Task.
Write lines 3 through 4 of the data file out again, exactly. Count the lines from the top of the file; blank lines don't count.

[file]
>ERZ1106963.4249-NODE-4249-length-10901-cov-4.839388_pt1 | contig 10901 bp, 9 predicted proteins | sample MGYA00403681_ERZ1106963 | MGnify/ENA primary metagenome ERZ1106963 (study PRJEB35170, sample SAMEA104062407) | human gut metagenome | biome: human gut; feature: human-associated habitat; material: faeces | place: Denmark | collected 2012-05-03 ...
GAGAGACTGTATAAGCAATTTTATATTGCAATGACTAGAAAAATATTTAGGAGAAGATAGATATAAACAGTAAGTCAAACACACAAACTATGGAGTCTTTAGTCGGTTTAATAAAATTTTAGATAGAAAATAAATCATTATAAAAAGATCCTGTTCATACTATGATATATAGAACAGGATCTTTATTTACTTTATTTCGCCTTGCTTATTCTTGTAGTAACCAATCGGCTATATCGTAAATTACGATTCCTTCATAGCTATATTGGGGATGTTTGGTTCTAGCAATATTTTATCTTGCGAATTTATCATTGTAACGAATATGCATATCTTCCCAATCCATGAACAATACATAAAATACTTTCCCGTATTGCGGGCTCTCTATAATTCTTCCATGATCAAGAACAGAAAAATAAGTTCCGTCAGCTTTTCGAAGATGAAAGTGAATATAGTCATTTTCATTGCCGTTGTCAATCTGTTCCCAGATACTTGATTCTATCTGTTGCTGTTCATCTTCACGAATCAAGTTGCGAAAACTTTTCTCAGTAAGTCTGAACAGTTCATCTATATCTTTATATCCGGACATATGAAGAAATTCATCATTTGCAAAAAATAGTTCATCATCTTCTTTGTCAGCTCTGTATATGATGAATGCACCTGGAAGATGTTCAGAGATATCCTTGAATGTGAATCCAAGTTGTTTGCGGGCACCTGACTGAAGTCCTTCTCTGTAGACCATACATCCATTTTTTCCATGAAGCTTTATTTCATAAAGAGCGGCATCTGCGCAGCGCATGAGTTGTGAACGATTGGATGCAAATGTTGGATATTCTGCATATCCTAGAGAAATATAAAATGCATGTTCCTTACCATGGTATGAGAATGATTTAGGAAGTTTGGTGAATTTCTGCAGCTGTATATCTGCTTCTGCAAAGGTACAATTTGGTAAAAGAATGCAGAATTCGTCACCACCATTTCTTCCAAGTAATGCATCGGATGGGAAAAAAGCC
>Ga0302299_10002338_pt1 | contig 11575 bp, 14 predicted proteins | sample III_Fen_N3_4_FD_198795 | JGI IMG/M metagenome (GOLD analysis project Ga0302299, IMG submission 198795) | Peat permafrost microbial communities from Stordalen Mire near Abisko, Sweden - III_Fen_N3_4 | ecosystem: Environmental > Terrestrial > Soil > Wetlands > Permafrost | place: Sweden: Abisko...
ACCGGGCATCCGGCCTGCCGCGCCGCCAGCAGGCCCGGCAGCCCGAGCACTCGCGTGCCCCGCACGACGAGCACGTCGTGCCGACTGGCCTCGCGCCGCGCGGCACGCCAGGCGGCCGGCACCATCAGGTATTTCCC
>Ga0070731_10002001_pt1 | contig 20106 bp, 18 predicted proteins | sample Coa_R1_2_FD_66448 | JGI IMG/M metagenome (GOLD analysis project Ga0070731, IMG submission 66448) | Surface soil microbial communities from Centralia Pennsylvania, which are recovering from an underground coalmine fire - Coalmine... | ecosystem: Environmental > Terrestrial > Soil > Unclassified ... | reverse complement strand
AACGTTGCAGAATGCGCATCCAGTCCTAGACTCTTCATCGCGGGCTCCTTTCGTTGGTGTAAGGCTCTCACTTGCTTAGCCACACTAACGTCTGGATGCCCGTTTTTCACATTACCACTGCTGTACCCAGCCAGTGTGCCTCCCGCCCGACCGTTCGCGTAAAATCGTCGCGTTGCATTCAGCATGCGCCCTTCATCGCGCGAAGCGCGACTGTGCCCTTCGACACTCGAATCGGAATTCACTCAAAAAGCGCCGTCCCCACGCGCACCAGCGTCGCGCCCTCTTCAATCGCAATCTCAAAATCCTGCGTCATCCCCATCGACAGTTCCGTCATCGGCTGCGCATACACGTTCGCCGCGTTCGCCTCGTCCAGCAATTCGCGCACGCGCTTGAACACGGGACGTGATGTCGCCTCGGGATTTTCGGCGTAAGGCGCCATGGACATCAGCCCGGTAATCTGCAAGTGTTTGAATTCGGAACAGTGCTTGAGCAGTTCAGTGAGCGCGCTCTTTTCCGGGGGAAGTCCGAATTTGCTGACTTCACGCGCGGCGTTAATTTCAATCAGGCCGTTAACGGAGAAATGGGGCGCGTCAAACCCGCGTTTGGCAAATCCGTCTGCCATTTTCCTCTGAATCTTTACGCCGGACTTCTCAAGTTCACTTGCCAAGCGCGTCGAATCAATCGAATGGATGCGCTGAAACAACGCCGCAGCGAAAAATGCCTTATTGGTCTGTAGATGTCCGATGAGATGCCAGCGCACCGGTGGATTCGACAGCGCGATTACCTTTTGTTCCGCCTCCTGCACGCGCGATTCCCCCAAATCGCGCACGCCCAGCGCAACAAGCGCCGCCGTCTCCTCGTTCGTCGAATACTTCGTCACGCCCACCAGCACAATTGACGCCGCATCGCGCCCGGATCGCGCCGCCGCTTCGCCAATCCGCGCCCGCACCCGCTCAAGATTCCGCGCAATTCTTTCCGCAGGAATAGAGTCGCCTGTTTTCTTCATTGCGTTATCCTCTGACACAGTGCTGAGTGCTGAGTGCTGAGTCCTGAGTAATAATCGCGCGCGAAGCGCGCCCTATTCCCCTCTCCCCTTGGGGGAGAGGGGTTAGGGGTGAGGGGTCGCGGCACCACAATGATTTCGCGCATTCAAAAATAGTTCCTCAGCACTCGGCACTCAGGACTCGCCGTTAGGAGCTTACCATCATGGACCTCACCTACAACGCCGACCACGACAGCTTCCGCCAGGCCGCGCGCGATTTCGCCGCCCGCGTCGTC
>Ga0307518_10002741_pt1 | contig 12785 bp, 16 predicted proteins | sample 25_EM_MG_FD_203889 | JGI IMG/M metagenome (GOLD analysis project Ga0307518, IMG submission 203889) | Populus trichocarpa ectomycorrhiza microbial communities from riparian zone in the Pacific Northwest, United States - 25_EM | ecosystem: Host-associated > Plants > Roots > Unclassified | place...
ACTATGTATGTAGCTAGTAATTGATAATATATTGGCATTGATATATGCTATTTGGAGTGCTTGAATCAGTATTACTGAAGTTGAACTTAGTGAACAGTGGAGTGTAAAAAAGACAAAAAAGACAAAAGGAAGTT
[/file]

>Ga0302299_10002338_pt1 | contig 11575 bp, 14 predicted proteins | sample III_Fen_N3_4_FD_198795 | JGI IMG/M metagenome (GOLD analysis project Ga0302299, IMG submission 198795) | Peat permafrost microbial communities from Stordalen Mire near Abisko, Sweden - III_Fen_N3_4 | ecosystem: Environmental > Terrestrial > Soil > Wetlands > Permafrost | place: Sweden: Abisko...
ACCGGGCATCCGGCCTGCCGCGCCGCCAGCAGGCCCGGCAGCCCGAGCACTCGCGTGCCCCGCACGACGAGCACGTCGTGCCGACTGGCCTCGCGCCGCGCGGCACGCCAGGCGGCCGGCACCATCAGGTATTTCCC